Repatriation for Armen
According to Armen, if an someone's only motivation to repatriate is patriotism, but are not used to the culture, norms, and the reality of life here in Armenia, then they will most definitely have difficulties in staying long term. He is familiar with many who did, especially those who grow up in a Western country and used to an easy life. He believes that only after 2-3 years here can an Armenian know if one can permanently reside here.
Armen was trying to convince his younger brother to move to Armenia, with the rewarding opportunities the method of persuasion, and recently managed to convince him to join the Birthright Armenia program. Also, in Armenia there are few covid-19-related restrictions than there are in LA. this was an added positive note! But fundamentally, if one wants to have a calm, safe, and rewarding life with a family and build a family, Armenia is an ideal option, says Armen. He himself would not raise his children in LA. But for those who seek things as material wealth, a brand new house, news care, et cetera, then LA is the place to go.
He emphasizes that the first step to repatriation is the hardest one. “The greater the risk, the greater the reward,” he loves to say, and a crafty one-liner about adapting to the community.
An important remark Armen made was that, in earlier years and decades, Armenia needed as much as capital as it could get, especially from the diaspora. However, in recent years, especially after the war, Armenia is in need of skilled laborer's and professionals from outside.
Armen’s tips for repatriates
Concise guides from Armen to Armenians planning to repatriate or return to the homeland were:
You need to plan ahead financially, when earning an Armenian salary, you’ll need to live like an Armenian. It’s important to have savings beforehand. You’re integrating when you stop thinking in dollars and begin thinking in drams.”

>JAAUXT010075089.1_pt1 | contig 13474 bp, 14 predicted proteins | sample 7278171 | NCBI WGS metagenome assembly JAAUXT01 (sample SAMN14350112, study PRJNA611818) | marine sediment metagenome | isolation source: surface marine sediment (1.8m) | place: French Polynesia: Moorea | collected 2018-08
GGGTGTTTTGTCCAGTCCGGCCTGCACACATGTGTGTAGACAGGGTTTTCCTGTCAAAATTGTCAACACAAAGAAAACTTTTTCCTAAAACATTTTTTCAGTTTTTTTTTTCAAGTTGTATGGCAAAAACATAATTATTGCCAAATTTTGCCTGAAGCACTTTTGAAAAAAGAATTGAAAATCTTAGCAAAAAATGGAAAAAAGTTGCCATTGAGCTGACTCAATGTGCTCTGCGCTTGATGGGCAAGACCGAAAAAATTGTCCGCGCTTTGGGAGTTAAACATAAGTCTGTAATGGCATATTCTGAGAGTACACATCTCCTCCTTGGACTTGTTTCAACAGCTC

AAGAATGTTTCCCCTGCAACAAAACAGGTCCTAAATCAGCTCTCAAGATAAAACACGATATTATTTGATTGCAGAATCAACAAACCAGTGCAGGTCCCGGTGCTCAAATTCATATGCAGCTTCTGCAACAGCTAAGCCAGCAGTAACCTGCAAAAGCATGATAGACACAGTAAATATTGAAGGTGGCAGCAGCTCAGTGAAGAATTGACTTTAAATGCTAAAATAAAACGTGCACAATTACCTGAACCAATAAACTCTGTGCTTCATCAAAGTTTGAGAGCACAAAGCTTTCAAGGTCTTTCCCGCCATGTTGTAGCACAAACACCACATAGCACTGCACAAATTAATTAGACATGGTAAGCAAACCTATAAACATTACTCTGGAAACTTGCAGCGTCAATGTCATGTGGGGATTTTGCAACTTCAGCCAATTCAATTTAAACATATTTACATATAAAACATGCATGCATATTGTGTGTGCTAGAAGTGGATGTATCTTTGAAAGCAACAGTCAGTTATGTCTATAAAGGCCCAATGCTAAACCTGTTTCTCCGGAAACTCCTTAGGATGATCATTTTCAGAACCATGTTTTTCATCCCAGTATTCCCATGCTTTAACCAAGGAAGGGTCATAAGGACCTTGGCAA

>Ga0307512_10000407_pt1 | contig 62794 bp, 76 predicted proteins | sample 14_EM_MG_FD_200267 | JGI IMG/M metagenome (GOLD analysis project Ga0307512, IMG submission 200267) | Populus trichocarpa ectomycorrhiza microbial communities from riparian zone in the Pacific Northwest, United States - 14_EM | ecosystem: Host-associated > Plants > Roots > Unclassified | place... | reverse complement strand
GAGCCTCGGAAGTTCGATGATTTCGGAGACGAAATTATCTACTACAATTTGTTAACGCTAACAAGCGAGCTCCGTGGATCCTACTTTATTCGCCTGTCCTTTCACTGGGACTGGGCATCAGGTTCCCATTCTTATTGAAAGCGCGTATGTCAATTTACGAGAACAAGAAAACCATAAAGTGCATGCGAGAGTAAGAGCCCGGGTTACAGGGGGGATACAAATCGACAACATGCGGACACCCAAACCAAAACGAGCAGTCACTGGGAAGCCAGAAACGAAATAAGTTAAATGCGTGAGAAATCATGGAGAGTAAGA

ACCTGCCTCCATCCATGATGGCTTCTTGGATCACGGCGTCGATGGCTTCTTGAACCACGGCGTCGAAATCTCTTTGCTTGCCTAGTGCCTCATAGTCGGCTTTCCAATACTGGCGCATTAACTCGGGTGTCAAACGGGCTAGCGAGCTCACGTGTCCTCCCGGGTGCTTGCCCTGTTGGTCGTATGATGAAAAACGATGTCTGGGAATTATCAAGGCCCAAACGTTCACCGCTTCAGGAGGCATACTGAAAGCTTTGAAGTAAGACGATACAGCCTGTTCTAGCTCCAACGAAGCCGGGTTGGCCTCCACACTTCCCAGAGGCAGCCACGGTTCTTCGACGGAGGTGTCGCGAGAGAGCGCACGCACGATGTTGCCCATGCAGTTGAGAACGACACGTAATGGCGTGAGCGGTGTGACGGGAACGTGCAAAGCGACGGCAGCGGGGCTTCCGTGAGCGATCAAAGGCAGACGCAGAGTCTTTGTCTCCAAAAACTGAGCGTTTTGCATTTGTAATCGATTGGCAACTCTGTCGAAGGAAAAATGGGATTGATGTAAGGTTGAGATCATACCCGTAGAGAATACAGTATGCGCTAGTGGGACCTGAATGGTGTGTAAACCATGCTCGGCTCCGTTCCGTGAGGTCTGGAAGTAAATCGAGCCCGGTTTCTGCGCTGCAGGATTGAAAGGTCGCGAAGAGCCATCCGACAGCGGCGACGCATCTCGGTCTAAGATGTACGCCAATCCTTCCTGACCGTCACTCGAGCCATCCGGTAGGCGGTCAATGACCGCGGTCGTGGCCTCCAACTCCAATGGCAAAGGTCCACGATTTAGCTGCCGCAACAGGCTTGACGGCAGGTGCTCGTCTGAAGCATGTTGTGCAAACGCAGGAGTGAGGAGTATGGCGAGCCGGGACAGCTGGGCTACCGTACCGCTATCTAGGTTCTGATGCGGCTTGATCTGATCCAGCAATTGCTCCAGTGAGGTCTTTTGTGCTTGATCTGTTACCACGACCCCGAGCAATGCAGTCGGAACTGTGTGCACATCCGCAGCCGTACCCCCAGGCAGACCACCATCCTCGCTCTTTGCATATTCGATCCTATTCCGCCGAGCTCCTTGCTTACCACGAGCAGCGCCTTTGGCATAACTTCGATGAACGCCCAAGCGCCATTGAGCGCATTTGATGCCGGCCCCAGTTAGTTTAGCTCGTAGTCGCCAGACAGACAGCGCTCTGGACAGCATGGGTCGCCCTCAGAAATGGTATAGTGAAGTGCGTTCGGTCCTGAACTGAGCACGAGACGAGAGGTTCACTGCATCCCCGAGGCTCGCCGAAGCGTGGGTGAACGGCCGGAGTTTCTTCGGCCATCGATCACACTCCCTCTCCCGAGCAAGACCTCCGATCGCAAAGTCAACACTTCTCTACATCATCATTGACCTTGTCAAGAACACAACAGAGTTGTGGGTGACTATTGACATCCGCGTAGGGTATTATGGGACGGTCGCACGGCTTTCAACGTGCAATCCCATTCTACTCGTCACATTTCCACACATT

Sell yourself. Improve your CV, work on promoting yourself. Out of Service Titan’s 300 applicants and 120 interviews they only hired 3 candidates including me. You have to show you are someone unique. In Armenia, it’s hard to find a good paying job.
Don’t settle. Keep applying for better companies and jobs, especially if you have a richer CV.
People should have professional experience outside then move to Armenia (especially in demand skills); this would lead to having more savings, contributing to the country with outside experience, and be pre-established, facilitating one’s arrival and settling down.
Keep in mind that the older you become, the more difficult it would be to come to Armenia. Give and take, analyze the risks then make a decision.
Armen’s future prospects
In five years, Armen hopes to see himself advancing at Service Titan. According to him, it is professionally one of the best places to work for in Armenia. He’s had ideas for start-ups and works with some, but the more he works at ST the more he loves it. He also purchased land in Armenia, and eventually wants to finish building a house.
Armen’s viewpoint on the Armenian cause
When it comes to another fundamental Armenian issue, the Armenia cause; he believes it should start in Armenia itself. Even if someone doesn’t consider Armenia today part of their original homeland they have start somewhere and that is living in Armenia and growing with the country is one of the most important things one can do for Armenia. Since, "you can send money to the Armenian fund for example, but it’s not the same as actually being here.”
While adversaries can obviously be the Azerbaijanis and Turks with their wiping out of Armenia’s history and presence in the region and their total fabrication of historical events, the underlying obstacle for Armenians he thinks are non-Armenian characteristics and types of behaviors that are not native to Armenians but developed after years under Soviet rule. He gives the example how some people in Armenia can have a lack of work ethic and prefer to spend more time on leisure time and ‘kef’; “Bring back Traditional Armenian work ethic,” he says humorously.
Another final problem he sees, however, is that he doesn’t want Armenia to become too globalized like Georgia, even though it would help advance the country economically, but at the cost of its unique culture. He doesn’t want it to be a multicultural hub like other Western countries, but basically a developed country with its maintained strong Armenian culture. Armen hopes many would consider returning to Armenia; and if not permanently then at least visiting regularly. Whether they do decide to repatriate, it would be good to heed his advice as he gained a lot of experience from his time here at Armenia.